Commenting on the results, Chairman Gordon Cordina explained that 2022 continued to be shaped by the global economic recovery from the COVID-19 pandemic, rising prices, and the war in Ukraine. He remarked that the economic effect of the conflict in Ukraine was a “surge in worldwide inflation, thus unleashing a problem which countries had not experienced for many years”, with more interest rate “tightening” being planned by central banks for 2023.
“Notwithstanding such economic headwinds from abroad, Malta’s economy continued to exhibit strong dynamism in 2022. The restructuring undergone by the economy over the years, which resulted in sectors gaining in importance and allowing for more even distribution of activity, has paid off in terms of sustaining the country’s resiliency,” he added.
Dr Cordina pointed towards the resolution of the Deiulemar case, Malta’s removal from the FATF’s grey list, and the successful issue of callable senior non-preferred notes on the international market as the “three positive highlights” for BOV during 2022.
“Both the resolution of the Deiulemar case and the issue of the international notes have placed the bank on a significantly more secure footing to plan its business,” he explained.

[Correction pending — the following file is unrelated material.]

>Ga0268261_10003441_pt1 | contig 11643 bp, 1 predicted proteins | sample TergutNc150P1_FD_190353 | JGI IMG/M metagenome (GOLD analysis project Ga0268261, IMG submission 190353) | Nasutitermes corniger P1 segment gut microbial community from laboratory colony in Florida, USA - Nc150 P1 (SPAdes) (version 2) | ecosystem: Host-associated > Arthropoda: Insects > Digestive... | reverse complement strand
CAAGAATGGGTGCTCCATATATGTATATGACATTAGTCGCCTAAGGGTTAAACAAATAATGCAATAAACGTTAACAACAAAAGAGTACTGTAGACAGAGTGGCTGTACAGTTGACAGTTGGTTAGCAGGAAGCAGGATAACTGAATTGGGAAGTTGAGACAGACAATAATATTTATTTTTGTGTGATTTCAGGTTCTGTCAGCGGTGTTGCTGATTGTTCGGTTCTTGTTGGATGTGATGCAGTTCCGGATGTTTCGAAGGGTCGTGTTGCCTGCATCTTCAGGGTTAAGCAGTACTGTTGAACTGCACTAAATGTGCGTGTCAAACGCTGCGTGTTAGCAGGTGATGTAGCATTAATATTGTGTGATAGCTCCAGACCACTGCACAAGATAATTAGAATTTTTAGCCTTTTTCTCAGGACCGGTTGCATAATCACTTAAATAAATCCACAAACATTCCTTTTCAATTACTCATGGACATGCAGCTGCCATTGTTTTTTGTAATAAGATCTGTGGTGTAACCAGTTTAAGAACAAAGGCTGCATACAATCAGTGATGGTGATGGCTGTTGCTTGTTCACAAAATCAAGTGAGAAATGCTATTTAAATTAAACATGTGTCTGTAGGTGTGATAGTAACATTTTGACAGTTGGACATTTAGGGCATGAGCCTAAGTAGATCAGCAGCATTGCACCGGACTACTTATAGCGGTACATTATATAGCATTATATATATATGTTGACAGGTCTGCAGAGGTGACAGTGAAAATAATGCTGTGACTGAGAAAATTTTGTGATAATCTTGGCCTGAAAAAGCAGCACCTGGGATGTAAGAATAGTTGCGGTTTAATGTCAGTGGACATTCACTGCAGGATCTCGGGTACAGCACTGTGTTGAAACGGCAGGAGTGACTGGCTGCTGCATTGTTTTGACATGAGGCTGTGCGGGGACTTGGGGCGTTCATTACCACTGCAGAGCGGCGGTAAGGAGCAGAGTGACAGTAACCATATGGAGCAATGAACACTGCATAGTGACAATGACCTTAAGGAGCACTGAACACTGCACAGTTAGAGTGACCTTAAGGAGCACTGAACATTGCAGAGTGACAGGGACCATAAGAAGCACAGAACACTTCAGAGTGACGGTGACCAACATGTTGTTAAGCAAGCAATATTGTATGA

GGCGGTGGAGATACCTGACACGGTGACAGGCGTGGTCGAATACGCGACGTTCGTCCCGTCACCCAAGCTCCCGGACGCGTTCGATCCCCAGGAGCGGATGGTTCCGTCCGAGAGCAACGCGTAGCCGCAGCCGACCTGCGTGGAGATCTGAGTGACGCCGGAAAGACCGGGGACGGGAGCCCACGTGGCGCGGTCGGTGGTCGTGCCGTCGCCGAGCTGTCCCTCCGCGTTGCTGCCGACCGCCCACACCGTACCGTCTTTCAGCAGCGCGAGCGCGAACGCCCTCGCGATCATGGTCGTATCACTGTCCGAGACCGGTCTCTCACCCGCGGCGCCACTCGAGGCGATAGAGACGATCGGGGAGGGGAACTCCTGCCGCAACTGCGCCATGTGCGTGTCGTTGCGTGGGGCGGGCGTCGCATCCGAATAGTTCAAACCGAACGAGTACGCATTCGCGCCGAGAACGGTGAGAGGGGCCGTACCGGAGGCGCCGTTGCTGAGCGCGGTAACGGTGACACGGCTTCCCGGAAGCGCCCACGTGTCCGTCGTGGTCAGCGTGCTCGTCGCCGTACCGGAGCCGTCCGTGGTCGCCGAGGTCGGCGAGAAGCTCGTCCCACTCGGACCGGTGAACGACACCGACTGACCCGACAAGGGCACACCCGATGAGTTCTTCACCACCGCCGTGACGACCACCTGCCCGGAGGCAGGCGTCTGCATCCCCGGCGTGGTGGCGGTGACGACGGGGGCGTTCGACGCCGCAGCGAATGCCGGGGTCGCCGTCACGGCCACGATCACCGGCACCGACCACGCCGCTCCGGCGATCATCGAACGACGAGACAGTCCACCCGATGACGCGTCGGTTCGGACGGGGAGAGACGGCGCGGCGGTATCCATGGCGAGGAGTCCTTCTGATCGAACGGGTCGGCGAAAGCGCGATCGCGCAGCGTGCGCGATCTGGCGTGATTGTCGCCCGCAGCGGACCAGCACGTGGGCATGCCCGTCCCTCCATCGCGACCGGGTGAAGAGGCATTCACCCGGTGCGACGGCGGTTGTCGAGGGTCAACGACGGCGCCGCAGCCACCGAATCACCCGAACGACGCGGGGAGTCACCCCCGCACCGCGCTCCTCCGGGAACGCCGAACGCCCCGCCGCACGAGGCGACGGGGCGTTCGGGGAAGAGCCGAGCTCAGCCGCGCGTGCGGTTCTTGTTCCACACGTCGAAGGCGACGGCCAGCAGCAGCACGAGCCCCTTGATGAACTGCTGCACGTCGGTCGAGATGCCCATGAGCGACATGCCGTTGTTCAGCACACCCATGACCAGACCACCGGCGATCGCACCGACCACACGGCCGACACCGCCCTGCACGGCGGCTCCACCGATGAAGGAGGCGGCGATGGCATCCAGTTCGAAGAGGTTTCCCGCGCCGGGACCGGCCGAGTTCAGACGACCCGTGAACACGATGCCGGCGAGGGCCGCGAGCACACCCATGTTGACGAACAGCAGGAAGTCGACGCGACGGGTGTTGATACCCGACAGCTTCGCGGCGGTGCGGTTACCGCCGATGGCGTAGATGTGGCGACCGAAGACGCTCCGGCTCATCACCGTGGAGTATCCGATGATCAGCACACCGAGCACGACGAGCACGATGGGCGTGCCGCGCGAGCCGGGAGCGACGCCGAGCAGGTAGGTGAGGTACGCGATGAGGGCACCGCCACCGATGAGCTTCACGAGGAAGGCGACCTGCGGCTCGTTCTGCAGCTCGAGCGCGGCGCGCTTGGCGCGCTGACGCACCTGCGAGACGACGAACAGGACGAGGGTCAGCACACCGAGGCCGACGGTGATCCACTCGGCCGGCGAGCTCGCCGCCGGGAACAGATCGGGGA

While he remarked that there have been various changes that have been implemented in the group’s ESG mission, “more will be necessary”, yet there is “confidence about a brighter future”.
CEO Kenneth Farrugia stated that 2022 “followed on the heels of the previous year” and ended up being “both challenging and rewarding in equal measure” for BOV.
Despite the effects of the aforementioned global challenges and the Deiulemar legal case, he noted that due to the bank’s “strong franchise in the domestic market and robust business model foundations”, it delivered “strong organic growth”, while maintaining a strong capital ratio.
“These positive results have been driven by the collective collaboration and commitment of our loyal, and highly committed employees. This has enabled us to further drive forward our strategic journey towards a lean, and at the same time digital-led, business and operational model,” Mr Farrugia explained. He added that the group’s focus remains centred around the “optimisation” of its business and operational model, with the aim to “ensure” it creates and delivers value to its customers and stakeholders.
He proceeded to thank BOV’s customers and employees, before saying that going forward, the group remains “anchored” to maintain a strong balance sheet, sustain its business value streams, nurture investment in its human capital, strengthen its risk, governance and controls, remain relevant to customers, and also support the development of the community it operates in through ESG principles.
“During the course of financial year 2023, we are also excited to actively develop and prepare a new three-year strategic plan – BOV2026. Our strategic thrusts revolving around our customers, operations, risk management, and our people will be driven by both data and digital-led initiatives as key enablers, ensuring ESG is embedded in our business and operational model in the process,” Mr Farrugia concluded.